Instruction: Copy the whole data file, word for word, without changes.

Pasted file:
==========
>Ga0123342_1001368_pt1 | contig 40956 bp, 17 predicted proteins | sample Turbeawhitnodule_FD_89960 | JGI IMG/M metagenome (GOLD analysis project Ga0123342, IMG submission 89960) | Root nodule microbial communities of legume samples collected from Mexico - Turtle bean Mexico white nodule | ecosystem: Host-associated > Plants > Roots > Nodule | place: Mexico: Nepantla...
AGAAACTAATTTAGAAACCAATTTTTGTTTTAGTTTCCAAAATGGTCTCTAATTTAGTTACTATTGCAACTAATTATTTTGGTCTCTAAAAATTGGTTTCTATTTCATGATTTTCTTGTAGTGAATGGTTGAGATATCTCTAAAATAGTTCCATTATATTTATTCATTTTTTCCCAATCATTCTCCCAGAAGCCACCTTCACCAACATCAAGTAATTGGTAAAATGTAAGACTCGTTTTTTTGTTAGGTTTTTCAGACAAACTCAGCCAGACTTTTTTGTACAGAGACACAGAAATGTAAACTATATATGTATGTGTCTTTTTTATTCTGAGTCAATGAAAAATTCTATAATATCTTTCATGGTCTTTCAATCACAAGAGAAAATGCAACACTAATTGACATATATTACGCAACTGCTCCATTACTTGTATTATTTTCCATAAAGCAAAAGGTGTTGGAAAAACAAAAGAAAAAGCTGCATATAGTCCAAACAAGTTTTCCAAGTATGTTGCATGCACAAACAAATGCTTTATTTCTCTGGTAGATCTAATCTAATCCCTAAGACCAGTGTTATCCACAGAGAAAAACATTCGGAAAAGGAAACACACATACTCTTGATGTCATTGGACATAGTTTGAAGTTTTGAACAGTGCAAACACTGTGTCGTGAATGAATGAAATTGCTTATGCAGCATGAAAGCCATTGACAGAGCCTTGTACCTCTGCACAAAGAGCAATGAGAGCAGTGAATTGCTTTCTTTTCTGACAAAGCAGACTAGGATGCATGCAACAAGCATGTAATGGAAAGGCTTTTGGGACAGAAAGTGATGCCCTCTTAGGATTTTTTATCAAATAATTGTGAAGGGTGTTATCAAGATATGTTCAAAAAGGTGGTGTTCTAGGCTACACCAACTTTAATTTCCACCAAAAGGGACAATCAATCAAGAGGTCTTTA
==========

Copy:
>Ga0123342_1001368_pt1 | contig 40956 bp, 17 predicted proteins | sample Turbeawhitnodule_FD_89960 | JGI IMG/M metagenome (GOLD analysis project Ga0123342, IMG submission 89960) | Root nodule microbial communities of legume samples collected from Mexico - Turtle bean Mexico white nodule | ecosystem: Host-associated > Plants > Roots > Nodule | place: Mexico: Nepantla...
AGAAACTAATTTAGAAACCAATTTTTGTTTTAGTTTCCAAAATGGTCTCTAATTTAGTTACTATTGCAACTAATTATTTTGGTCTCTAAAAATTGGTTTCTATTTCATGATTTTCTTGTAGTGAATGGTTGAGATATCTCTAAAATAGTTCCATTATATTTATTCATTTTTTCCCAATCATTCTCCCAGAAGCCACCTTCACCAACATCAAGTAATTGGTAAAATGTAAGACTCGTTTTTTTGTTAGGTTTTTCAGACAAACTCAGCCAGACTTTTTTGTACAGAGACACAGAAATGTAAACTATATATGTATGTGTCTTTTTTATTCTGAGTCAATGAAAAATTCTATAATATCTTTCATGGTCTTTCAATCACAAGAGAAAATGCAACACTAATTGACATATATTACGCAACTGCTCCATTACTTGTATTATTTTCCATAAAGCAAAAGGTGTTGGAAAAACAAAAGAAAAAGCTGCATATAGTCCAAACAAGTTTTCCAAGTATGTTGCATGCACAAACAAATGCTTTATTTCTCTGGTAGATCTAATCTAATCCCTAAGACCAGTGTTATCCACAGAGAAAAACATTCGGAAAAGGAAACACACATACTCTTGATGTCATTGGACATAGTTTGAAGTTTTGAACAGTGCAAACACTGTGTCGTGAATGAATGAAATTGCTTATGCAGCATGAAAGCCATTGACAGAGCCTTGTACCTCTGCACAAAGAGCAATGAGAGCAGTGAATTGCTTTCTTTTCTGACAAAGCAGACTAGGATGCATGCAACAAGCATGTAATGGAAAGGCTTTTGGGACAGAAAGTGATGCCCTCTTAGGATTTTTTATCAAATAATTGTGAAGGGTGTTATCAAGATATGTTCAAAAAGGTGGTGTTCTAGGCTACACCAACTTTAATTTCCACCAAAAGGGACAATCAATCAAGAGGTCTTTA